This is another dynamic that makes raising funds more difficult. Potential investors worry about dilution of their investment if the bank has to raise more capital in the future.
Deutsche Bank is heading for a funding crisis and a further plunge in its share value, probably to €1.00 per share. This story is quiet for the moment but may return with a vengeance later this month or after the new year.
I use a method called causal inference to make forecasts about events arising in complex systems such as capital markets. Causal inference methodology is based on Bayes’ Theorem, an early 19th century formula first discovered by Thomas Bayes.
This is the same method we used to correctly forecast the outcome of the Brexit vote and the election of Donald Trump. Now we’re using it to forecast the chances of a Deutsche Bank stock collapse in the next few months.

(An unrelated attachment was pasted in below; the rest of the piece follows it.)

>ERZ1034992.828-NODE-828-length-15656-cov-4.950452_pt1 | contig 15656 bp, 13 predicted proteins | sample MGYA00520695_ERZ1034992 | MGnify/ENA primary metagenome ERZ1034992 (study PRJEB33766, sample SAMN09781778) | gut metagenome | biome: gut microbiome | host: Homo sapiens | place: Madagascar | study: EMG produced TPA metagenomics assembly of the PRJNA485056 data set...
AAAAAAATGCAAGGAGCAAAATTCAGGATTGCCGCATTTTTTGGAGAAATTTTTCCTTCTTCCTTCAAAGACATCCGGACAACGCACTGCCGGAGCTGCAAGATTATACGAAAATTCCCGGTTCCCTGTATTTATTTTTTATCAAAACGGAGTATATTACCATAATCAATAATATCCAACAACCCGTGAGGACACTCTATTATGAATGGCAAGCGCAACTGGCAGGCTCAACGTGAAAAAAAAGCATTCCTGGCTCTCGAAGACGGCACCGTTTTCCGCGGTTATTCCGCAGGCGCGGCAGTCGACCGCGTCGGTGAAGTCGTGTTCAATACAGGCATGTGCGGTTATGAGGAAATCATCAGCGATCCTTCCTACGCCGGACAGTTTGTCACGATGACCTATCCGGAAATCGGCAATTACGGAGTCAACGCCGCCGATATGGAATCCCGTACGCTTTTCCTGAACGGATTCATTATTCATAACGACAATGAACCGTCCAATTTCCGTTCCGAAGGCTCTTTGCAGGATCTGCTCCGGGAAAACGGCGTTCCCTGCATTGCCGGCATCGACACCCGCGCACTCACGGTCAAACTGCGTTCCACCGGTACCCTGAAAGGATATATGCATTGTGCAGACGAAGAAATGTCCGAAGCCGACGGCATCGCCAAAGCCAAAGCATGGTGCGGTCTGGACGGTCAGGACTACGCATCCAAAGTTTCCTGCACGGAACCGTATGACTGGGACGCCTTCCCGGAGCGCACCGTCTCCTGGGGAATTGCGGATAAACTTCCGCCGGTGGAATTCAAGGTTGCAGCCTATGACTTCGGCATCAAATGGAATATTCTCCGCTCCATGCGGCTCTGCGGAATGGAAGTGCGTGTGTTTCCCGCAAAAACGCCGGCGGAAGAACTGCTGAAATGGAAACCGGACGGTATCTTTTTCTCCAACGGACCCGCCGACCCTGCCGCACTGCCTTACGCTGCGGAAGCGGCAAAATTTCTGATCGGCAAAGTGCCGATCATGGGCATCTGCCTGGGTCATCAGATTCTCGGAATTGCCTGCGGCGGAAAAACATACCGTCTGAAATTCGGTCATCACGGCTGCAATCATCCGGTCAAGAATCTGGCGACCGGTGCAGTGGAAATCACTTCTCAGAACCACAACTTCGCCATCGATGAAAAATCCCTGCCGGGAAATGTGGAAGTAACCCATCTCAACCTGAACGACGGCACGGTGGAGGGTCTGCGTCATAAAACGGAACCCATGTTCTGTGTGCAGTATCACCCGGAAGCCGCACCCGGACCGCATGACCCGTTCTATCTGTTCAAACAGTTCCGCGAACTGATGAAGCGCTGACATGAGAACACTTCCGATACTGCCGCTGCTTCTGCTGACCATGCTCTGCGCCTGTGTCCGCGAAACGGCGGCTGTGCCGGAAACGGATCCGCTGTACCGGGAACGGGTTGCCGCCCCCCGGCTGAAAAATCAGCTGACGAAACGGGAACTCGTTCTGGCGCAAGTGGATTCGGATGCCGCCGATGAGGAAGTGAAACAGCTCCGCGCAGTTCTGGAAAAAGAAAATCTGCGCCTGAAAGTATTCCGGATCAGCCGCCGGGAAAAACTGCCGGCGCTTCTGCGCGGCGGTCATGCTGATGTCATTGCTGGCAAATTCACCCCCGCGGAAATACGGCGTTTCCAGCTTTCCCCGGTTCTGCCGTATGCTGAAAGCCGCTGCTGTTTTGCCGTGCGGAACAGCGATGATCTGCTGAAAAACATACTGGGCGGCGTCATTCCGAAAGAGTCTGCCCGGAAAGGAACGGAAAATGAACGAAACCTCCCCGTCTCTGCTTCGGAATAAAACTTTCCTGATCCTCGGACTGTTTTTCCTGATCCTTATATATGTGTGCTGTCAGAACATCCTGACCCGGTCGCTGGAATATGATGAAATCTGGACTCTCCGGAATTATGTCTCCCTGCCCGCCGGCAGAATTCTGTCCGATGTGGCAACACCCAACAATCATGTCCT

What signals are we getting that indicate a collapse is possible?
The strongest signal is not coming from Germany — it’s coming out of from Italy…
The Banca Monte dei Paschi di Siena (BMP) is the world’s oldest bank still in operation, founded in 1472. BMP will require a capital injection if it’s to be saved. And time is running short.
What do the travails of BMP have to do with Deutsche Bank? Both banks are too-big-to-fail and are failing, but BMP is closer to the brink. It’s the “canary in the coal mine” for Deutsche Bank.
Italy wants to bail-out BMP with taxpayer money. That’s the standard playbook that governments used in 2008. But the rules have changed.